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Gazprom has proposed that Belarus pay part of its natural gas price tag with shares in the company controlling Europe-bound pipelines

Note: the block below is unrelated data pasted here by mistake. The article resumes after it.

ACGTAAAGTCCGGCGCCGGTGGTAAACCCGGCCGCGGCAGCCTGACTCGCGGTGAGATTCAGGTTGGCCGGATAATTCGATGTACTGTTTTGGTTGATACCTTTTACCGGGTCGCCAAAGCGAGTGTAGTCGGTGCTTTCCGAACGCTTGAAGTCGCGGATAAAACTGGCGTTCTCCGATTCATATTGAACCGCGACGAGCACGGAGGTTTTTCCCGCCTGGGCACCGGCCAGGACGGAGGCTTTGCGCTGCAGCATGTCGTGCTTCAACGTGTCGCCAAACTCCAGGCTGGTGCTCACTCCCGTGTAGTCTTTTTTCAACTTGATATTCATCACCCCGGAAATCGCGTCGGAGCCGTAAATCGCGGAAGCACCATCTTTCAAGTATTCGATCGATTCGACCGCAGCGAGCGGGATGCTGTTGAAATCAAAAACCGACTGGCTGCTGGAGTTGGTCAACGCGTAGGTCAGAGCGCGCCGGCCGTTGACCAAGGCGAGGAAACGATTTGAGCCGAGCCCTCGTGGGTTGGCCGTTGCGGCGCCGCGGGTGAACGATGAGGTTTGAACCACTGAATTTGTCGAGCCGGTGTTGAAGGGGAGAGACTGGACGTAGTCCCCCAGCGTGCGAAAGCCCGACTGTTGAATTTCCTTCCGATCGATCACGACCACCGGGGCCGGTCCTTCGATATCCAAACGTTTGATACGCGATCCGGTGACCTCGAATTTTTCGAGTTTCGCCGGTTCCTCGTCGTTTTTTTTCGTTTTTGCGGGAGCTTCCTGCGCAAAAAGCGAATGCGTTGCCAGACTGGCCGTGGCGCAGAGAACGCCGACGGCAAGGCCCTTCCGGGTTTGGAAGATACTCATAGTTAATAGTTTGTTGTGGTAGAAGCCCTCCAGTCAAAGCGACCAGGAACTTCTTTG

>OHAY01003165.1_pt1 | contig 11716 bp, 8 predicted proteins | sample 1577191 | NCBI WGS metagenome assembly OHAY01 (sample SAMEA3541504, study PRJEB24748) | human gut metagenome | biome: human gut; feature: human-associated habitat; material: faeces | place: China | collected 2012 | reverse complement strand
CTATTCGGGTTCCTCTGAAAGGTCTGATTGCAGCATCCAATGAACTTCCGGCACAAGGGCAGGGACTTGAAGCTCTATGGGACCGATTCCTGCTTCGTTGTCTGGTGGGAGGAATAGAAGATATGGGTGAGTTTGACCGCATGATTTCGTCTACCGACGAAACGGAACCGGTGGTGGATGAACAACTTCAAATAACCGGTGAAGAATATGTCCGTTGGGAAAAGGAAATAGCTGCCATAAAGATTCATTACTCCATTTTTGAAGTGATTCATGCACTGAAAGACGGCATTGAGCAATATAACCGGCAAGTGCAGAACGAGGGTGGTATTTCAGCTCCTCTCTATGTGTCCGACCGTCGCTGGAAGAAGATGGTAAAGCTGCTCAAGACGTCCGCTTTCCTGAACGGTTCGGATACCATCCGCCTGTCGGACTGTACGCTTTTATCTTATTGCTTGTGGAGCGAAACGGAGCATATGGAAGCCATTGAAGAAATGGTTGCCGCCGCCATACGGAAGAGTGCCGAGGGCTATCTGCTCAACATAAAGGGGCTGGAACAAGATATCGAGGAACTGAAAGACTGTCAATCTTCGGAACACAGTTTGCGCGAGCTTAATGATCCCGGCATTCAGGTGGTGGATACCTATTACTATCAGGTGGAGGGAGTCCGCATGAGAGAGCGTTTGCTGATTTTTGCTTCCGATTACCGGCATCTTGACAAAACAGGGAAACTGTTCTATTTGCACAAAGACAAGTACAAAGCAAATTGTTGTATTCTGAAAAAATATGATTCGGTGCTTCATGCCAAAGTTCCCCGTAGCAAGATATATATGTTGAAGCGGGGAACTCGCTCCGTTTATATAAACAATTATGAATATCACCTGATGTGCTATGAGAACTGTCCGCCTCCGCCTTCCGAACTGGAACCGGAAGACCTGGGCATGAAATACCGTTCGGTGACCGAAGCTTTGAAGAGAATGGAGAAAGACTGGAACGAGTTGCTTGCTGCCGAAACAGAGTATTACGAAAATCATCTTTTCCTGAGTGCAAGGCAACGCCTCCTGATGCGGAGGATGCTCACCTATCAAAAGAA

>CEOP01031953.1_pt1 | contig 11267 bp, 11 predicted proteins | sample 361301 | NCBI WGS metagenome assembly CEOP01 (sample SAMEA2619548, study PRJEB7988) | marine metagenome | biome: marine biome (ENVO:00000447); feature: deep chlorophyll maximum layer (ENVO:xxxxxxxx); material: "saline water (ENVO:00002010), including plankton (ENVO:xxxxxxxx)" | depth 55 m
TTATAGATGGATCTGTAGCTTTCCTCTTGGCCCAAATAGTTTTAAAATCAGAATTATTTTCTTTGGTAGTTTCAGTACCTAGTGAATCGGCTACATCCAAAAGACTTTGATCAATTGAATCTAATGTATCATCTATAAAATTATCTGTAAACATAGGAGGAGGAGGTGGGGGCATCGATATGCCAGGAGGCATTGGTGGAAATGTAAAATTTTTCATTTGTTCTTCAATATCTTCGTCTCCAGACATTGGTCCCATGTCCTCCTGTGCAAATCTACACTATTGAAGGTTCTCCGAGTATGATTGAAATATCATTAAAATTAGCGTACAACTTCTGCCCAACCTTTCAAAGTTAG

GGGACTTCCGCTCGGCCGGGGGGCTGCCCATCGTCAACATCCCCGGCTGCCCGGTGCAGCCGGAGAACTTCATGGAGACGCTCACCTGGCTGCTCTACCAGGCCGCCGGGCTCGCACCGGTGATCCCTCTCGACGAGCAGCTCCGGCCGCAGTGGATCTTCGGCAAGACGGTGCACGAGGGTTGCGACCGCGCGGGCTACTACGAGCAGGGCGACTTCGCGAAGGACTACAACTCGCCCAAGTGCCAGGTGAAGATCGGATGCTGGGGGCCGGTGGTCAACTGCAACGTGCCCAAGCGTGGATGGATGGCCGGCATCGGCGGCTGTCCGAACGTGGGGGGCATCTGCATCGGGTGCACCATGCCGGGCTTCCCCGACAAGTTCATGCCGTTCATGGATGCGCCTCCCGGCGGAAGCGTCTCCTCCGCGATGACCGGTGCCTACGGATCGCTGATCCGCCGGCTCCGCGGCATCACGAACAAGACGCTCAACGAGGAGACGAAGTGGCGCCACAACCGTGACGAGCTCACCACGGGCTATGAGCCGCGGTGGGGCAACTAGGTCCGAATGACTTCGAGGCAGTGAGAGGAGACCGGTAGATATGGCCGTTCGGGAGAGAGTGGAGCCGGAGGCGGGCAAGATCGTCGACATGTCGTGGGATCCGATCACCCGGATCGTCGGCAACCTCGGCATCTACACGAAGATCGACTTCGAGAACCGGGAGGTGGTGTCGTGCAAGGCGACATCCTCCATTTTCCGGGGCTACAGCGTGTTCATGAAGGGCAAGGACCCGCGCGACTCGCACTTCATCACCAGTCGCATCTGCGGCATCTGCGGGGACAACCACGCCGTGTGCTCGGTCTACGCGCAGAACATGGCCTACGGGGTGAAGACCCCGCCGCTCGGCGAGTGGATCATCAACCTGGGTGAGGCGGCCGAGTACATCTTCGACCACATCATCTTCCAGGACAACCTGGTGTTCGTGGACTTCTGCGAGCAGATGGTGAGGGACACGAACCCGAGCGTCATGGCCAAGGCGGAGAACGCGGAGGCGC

Gazprom [RTS: GAZP] has proposed that Belarus pay part of its natural gas price tag with shares in the company controlling Europe-bound pipelines, the Russian natural gas monopoly said Monday. "Gazprom is ready to accept part of Belarus's payment for natural gas deliveries in cash - for example, $80 per 1,000 cubic meters in 2007, while the remainder could be covered with shares in Beltransgaz so that Gazprom would eventually control 50%," Gazprom's spokesman Sergei Kupriyanov said. He also said Belarus's refusal to pay a fair market price for Russian natural gas jeopardizes energy supplies to the country. Gazprom has been pushing for a gas price of $200 per 1,000 cubic meters for Belarus in 2007 against the current price of $46.68. "Today, the Belarusian side has said again it will not pay a higher price for Russian gas than the Smolensk Region pay for it," Kupriyanov said in reference to a Russian region bordering Belarus. He said Belarus's gas contract will expire in six days, adding it is the last state that has been buying Russian gas at low prices in 2006. Gazprom signed three contracts Friday for the supply of 1.1 billion cubic meters of gas to Georgia in 2007 at $235 per 1,000 cubic meters. Kupriyanov said earlier the new price reflects the company's strategy to apply market mechanisms to pricing gas in its trade with the Commonwealth of Independent States (CIS), a loose confederation of former Soviet republics. Member states currently pay no more than $110 per 1,000 cubic meters of gas, and Gazprom would like to bring its CIS prices in line with the average price for Western European exports of $250 per 1,000 cubic meters. Earlier this year, Gazprom signed an agreement on new export prices for Ukraine - the main transit route for Russian gas to Europe - after a pricing dispute between the two post-Soviet nations led to massive cuts of deliveries to Kiev and consequent disruptions of Europe-bound exports.
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